SRC ELECTIONS 2018
Culture //

Selling our authenticity

Janek Drevikovsky just can’t shut up and eat his dinner.

Red platter with piles of sliced vegetables and fish, two hands on either side, one yellow, one brown, holding chopsticks Lo hei, a dish of raw salmon and shredded vegetables, commonly eaten during Lunar New Year by Cantonese-speaking Malaysian and Singaporean families. Artwork by Momoko Metham

In my house, Lunar New Year means lo hei. We gather, every New Year’s Eve, around the caesarstone benchtop in my parents’ kitchen. Uncles and cousins stand poised, armed with the lacquered chopsticks my mother keeps for nights like these. My aunt, a fly-in from Singapore, snips open little plastic packets fresh out of her suitcase. She empties their contents onto a huge platter, a neat pile for each ingredient: pickled ginger, pine nuts, cucumber, turnips, daikon and carrot. Another aunt adds on the raw salmon she has been slicing, brandy-soaked and ice-cold. Oil and plum sauce are poured over the top.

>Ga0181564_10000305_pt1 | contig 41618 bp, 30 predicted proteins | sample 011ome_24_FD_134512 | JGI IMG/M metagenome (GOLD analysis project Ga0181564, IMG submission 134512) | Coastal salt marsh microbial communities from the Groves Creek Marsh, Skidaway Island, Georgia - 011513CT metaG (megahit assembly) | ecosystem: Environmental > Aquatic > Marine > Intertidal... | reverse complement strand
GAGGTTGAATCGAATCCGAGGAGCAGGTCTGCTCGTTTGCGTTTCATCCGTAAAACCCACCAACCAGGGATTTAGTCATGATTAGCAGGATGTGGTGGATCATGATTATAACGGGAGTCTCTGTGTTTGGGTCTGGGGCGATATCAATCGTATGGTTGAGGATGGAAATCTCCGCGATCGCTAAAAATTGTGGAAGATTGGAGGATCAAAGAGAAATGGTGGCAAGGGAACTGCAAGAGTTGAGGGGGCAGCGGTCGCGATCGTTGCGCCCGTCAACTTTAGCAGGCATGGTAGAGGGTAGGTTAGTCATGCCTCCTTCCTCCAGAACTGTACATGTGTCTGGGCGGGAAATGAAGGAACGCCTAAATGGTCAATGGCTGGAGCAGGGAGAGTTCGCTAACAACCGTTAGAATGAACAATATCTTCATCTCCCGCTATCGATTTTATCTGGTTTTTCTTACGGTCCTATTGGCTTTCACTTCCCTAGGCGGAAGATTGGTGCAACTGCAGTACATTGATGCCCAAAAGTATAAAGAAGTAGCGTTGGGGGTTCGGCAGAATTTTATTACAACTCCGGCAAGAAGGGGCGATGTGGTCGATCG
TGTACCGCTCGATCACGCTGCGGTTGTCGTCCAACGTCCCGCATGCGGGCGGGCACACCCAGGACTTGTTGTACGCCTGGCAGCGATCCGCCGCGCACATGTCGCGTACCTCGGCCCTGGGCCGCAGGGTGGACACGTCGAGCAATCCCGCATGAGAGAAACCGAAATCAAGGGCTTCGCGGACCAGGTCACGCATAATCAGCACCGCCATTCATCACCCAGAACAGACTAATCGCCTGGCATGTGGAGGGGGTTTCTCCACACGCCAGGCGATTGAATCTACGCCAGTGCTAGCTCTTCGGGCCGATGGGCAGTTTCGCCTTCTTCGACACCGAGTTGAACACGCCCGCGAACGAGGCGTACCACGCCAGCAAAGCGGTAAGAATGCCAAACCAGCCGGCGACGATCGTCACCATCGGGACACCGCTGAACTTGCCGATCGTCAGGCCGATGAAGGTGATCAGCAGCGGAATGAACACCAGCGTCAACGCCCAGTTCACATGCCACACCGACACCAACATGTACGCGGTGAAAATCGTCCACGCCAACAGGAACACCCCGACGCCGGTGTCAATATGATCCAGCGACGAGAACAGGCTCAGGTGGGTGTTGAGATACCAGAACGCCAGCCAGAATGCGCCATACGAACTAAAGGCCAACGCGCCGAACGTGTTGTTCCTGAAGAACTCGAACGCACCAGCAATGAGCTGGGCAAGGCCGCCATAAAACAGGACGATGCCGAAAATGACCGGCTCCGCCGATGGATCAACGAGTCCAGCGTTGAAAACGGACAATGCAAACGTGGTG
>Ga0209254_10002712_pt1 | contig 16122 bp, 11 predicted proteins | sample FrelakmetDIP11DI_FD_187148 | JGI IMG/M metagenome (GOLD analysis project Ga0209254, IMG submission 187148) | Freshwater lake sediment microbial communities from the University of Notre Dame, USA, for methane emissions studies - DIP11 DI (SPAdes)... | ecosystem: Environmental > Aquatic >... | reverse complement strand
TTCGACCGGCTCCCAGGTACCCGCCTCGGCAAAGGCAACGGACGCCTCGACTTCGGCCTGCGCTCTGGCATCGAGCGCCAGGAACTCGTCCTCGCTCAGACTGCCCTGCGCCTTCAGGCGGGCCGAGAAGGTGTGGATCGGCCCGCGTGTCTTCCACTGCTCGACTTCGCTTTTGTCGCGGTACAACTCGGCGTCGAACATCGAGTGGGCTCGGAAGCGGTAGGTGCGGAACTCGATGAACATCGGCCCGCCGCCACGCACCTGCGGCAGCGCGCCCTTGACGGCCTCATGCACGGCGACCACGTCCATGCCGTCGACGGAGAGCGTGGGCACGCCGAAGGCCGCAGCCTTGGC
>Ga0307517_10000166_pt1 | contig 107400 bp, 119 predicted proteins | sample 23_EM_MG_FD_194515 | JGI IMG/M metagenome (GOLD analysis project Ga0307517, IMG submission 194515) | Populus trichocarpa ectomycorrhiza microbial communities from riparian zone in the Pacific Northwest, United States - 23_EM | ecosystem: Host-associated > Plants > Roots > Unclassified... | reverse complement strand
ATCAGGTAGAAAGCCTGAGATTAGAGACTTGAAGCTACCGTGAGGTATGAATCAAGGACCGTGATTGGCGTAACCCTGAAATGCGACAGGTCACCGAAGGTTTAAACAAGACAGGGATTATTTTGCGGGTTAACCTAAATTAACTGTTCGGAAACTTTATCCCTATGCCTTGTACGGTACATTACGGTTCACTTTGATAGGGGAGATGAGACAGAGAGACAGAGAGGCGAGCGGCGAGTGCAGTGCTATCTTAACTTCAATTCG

With each addition, my aunts intone in Cantonese: sun lin fai lok (“happiness in the new year”) and kung hei fat choy (“may you prosper”). Then, we toss. Twelve pairs of chopsticks fling the mixture, competing with one another for the highest, and therefore most auspicious, toss. Lo hei, we say, “prosperity toss”. Then we eat.

For Malaysian-Chinese families like mine, lo hei is the essence of Lunar New Year. It’s spectacle, family, prosperity, food and continuity. This is our culture and its values—as authentic as it gets.

Except lo hei was invented in 1964. Four Singaporean chefs, looking to improve numbers at their new restaurant, developed a ‘seven-coloured raw fish salad’, a combination of different, auspicious ingredients. The dish was served at New Year and proved popular—so popular that diners developed a ritual to accompany it. By the 80s, lo hei had become tradition.

Last New Year, I broke this inconvenient truth to my family. My aunts surveyed the empty lo hei kit bought in a Singaporean supermarket. “That can’t be true,” one said. “We paid good money for this!”